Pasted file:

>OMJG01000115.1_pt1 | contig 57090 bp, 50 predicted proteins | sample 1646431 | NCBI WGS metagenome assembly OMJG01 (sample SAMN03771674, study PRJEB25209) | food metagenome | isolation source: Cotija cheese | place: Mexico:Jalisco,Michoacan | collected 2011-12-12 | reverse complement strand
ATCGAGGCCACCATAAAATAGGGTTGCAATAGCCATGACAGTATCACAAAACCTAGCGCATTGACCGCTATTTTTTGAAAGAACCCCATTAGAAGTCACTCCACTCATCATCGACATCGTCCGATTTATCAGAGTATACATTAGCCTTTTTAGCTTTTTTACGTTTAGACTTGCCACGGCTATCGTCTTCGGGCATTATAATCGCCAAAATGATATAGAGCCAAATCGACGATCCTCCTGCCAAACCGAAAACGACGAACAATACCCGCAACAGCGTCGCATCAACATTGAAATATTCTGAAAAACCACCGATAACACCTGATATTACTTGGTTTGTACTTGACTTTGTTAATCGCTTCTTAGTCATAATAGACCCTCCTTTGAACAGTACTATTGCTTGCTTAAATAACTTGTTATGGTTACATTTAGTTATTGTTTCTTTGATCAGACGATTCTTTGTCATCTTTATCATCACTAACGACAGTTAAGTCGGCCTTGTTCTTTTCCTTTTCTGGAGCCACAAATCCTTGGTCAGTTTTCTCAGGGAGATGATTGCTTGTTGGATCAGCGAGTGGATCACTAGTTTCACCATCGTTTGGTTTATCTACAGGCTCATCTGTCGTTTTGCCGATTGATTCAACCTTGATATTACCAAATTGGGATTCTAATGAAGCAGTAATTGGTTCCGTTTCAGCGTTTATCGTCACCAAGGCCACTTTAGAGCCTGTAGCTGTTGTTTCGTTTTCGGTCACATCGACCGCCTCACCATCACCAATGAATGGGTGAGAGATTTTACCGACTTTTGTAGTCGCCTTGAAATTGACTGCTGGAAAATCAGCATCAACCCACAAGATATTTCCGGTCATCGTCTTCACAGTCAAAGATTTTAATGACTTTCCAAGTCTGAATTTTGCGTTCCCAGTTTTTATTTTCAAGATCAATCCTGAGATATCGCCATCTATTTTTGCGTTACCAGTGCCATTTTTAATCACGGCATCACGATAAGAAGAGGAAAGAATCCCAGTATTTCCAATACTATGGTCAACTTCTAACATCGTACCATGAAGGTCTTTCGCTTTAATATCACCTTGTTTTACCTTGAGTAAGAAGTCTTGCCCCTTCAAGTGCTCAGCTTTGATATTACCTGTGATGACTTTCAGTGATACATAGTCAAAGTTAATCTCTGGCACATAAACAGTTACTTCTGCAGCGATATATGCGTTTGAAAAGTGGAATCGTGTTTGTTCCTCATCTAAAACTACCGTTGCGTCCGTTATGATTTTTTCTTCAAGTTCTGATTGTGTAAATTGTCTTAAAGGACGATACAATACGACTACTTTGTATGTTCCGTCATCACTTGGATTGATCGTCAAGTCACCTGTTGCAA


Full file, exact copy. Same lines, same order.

>OMJG01000115.1_pt1 | contig 57090 bp, 50 predicted proteins | sample 1646431 | NCBI WGS metagenome assembly OMJG01 (sample SAMN03771674, study PRJEB25209) | food metagenome | isolation source: Cotija cheese | place: Mexico:Jalisco,Michoacan | collected 2011-12-12 | reverse complement strand
ATCGAGGCCACCATAAAATAGGGTTGCAATAGCCATGACAGTATCACAAAACCTAGCGCATTGACCGCTATTTTTTGAAAGAACCCCATTAGAAGTCACTCCACTCATCATCGACATCGTCCGATTTATCAGAGTATACATTAGCCTTTTTAGCTTTTTTACGTTTAGACTTGCCACGGCTATCGTCTTCGGGCATTATAATCGCCAAAATGATATAGAGCCAAATCGACGATCCTCCTGCCAAACCGAAAACGACGAACAATACCCGCAACAGCGTCGCATCAACATTGAAATATTCTGAAAAACCACCGATAACACCTGATATTACTTGGTTTGTACTTGACTTTGTTAATCGCTTCTTAGTCATAATAGACCCTCCTTTGAACAGTACTATTGCTTGCTTAAATAACTTGTTATGGTTACATTTAGTTATTGTTTCTTTGATCAGACGATTCTTTGTCATCTTTATCATCACTAACGACAGTTAAGTCGGCCTTGTTCTTTTCCTTTTCTGGAGCCACAAATCCTTGGTCAGTTTTCTCAGGGAGATGATTGCTTGTTGGATCAGCGAGTGGATCACTAGTTTCACCATCGTTTGGTTTATCTACAGGCTCATCTGTCGTTTTGCCGATTGATTCAACCTTGATATTACCAAATTGGGATTCTAATGAAGCAGTAATTGGTTCCGTTTCAGCGTTTATCGTCACCAAGGCCACTTTAGAGCCTGTAGCTGTTGTTTCGTTTTCGGTCACATCGACCGCCTCACCATCACCAATGAATGGGTGAGAGATTTTACCGACTTTTGTAGTCGCCTTGAAATTGACTGCTGGAAAATCAGCATCAACCCACAAGATATTTCCGGTCATCGTCTTCACAGTCAAAGATTTTAATGACTTTCCAAGTCTGAATTTTGCGTTCCCAGTTTTTATTTTCAAGATCAATCCTGAGATATCGCCATCTATTTTTGCGTTACCAGTGCCATTTTTAATCACGGCATCACGATAAGAAGAGGAAAGAATCCCAGTATTTCCAATACTATGGTCAACTTCTAACATCGTACCATGAAGGTCTTTCGCTTTAATATCACCTTGTTTTACCTTGAGTAAGAAGTCTTGCCCCTTCAAGTGCTCAGCTTTGATATTACCTGTGATGACTTTCAGTGATACATAGTCAAAGTTAATCTCTGGCACATAAACAGTTACTTCTGCAGCGATATATGCGTTTGAAAAGTGGAATCGTGTTTGTTCCTCATCTAAAACTACCGTTGCGTCCGTTATGATTTTTTCTTCAAGTTCTGATTGTGTAAATTGTCTTAAAGGACGATACAATACGACTACTTTGTATGTTCCGTCATCACTTGGATTGATCGTCAAGTCACCTGTTGCAA